Monday, August 6


On my hike Saturday, I saw millipedes, their paddle-like legs flickering against the ground and pushing forward. The 6-inch creatures looked like miniature, brown freight trains snaking through a pass. I wondered how many legs they have. I know their name implies a thousand. But how many?

A millipede, curled for defense. Photo courtesy of the Petroglyph National Park.

It turns out each body segment has 4 legs. So, I found a millipede image and counted 75 segments. That's 300 legs on a 6-inch bug.

They curl up for defense, and extrude a nasty-tasting juice to discourage predators.

I see them usually after a rainstorm, like on Saturday. Normally, they spend daylight hours underground to keep cool and moist. We in the Chihuahuan Desert are in the monsoon season now (when we get half our yearly rainfall in the three months of July, August and September).

So millipedes crawl out in the cool after hours of a shower. They need water to eat and digest dead plants and animals that form their diet. Eating litter cleans the desert landscape, since things decay slowly in dry heat. Moreover, their excrement returns nutruents to the soil faster than the decay process does.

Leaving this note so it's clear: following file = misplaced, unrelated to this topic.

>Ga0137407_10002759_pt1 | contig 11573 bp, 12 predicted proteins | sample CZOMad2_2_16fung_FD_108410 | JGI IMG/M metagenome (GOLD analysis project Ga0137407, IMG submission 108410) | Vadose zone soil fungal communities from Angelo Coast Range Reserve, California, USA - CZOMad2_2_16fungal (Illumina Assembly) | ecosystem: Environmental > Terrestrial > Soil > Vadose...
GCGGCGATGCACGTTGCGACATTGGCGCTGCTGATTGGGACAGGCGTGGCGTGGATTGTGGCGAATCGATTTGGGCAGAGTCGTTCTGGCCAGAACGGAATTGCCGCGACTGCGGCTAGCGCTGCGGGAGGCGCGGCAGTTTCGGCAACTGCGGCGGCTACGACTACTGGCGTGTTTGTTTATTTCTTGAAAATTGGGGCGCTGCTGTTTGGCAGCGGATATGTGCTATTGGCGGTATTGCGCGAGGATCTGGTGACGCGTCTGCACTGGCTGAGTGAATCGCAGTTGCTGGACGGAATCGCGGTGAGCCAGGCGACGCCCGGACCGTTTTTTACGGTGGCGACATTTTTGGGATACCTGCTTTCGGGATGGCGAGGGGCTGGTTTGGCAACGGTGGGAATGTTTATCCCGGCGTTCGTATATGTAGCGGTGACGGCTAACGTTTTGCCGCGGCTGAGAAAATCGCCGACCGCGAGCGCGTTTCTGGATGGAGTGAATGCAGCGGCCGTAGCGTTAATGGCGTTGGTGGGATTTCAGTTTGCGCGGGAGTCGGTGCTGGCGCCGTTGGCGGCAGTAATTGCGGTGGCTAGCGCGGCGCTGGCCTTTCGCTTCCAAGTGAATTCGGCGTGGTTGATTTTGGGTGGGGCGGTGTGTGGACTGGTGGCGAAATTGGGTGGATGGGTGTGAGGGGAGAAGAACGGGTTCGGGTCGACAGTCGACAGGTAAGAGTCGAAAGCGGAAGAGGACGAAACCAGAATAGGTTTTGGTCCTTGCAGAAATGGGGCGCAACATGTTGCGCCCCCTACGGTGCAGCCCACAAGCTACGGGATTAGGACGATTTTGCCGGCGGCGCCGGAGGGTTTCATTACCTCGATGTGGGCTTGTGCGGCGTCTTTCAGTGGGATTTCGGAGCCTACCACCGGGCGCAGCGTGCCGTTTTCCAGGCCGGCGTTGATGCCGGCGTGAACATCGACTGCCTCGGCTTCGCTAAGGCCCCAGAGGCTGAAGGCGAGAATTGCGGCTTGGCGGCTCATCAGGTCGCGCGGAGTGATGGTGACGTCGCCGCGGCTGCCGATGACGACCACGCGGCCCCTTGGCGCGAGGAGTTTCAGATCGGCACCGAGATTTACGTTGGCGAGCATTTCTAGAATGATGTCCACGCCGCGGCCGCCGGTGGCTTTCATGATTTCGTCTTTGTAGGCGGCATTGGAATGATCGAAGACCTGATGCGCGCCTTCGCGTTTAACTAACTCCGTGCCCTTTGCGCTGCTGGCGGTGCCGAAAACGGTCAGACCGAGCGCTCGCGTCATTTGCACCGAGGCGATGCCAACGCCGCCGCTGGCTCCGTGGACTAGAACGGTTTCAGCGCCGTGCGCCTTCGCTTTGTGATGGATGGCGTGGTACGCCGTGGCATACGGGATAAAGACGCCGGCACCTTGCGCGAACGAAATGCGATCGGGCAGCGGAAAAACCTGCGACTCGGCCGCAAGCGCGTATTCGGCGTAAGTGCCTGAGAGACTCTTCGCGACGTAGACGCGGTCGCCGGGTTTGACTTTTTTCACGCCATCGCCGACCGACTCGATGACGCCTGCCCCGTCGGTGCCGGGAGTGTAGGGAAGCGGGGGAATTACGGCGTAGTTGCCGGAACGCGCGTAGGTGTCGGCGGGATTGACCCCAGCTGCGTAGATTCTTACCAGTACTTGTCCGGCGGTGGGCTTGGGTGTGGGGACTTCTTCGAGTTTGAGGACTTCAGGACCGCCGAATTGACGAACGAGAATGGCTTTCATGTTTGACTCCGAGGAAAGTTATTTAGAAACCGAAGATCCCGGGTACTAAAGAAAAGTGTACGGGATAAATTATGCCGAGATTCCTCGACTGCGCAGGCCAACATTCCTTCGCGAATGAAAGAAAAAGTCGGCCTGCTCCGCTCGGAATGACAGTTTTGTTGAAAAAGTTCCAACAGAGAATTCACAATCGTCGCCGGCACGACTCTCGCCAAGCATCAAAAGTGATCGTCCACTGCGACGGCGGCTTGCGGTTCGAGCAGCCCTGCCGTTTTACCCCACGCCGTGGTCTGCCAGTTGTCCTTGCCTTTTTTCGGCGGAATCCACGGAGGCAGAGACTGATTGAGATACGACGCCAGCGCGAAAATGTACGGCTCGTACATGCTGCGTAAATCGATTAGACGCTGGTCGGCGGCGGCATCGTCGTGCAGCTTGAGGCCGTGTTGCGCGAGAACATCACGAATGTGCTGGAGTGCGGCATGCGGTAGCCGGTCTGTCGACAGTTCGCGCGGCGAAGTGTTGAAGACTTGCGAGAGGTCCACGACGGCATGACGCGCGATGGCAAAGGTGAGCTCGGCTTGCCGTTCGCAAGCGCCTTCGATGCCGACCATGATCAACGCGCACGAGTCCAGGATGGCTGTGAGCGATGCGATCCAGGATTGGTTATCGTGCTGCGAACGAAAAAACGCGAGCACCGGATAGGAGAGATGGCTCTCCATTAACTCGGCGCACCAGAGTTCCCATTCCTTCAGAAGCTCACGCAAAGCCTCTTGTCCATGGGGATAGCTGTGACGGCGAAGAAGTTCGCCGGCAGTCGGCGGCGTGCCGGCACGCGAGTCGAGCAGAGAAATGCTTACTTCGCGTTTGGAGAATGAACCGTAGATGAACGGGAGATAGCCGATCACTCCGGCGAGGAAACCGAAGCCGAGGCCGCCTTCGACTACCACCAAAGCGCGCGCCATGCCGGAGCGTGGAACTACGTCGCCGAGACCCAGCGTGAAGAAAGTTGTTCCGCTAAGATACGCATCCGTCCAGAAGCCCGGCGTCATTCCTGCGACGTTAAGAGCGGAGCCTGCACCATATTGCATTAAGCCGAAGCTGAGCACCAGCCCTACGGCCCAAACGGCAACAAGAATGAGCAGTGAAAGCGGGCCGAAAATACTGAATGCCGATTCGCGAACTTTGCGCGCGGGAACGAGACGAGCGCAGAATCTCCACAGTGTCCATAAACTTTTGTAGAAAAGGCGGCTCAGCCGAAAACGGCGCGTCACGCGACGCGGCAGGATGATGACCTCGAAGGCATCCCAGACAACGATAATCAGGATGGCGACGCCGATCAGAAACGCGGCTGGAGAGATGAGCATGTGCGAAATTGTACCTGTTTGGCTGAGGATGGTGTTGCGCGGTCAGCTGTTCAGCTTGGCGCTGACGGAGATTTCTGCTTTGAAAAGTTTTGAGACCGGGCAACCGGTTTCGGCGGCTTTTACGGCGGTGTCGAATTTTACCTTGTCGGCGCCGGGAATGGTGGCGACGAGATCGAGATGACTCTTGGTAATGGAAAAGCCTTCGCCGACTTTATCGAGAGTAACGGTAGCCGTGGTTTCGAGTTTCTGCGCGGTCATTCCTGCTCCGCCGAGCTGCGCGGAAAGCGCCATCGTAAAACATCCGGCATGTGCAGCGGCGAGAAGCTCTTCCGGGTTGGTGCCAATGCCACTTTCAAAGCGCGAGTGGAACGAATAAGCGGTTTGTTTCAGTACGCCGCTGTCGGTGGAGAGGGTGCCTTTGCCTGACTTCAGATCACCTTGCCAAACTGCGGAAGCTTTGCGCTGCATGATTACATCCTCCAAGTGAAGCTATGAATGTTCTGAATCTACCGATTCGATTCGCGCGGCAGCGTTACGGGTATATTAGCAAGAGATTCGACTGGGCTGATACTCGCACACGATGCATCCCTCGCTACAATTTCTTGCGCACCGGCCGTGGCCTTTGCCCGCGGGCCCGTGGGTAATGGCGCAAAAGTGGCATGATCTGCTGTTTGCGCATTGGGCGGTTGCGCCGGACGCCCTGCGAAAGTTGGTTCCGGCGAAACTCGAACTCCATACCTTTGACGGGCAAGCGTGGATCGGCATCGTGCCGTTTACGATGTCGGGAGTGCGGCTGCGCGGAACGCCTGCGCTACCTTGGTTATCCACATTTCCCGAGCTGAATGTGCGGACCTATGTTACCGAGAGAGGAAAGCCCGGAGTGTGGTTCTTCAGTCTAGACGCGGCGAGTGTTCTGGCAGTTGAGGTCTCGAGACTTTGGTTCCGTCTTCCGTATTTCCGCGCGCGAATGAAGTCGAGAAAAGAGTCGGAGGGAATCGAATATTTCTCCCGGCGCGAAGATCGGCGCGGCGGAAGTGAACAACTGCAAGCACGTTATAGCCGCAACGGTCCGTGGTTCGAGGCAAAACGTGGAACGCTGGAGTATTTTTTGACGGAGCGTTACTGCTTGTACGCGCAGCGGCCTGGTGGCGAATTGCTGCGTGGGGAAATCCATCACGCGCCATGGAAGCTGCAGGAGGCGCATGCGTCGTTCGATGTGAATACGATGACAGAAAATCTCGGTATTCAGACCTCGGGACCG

By the way, millipede ancestors were the first animals to walk on land
about 420 million years ago. The ancient creatures were much bigger than their 6-inch descendants: six feet long and 18 inches wide (2 by 0.5 m).

For lingering questions:

Fossil millipede found to be the oldest land creature

Millipedes of Petroglyph

No comments: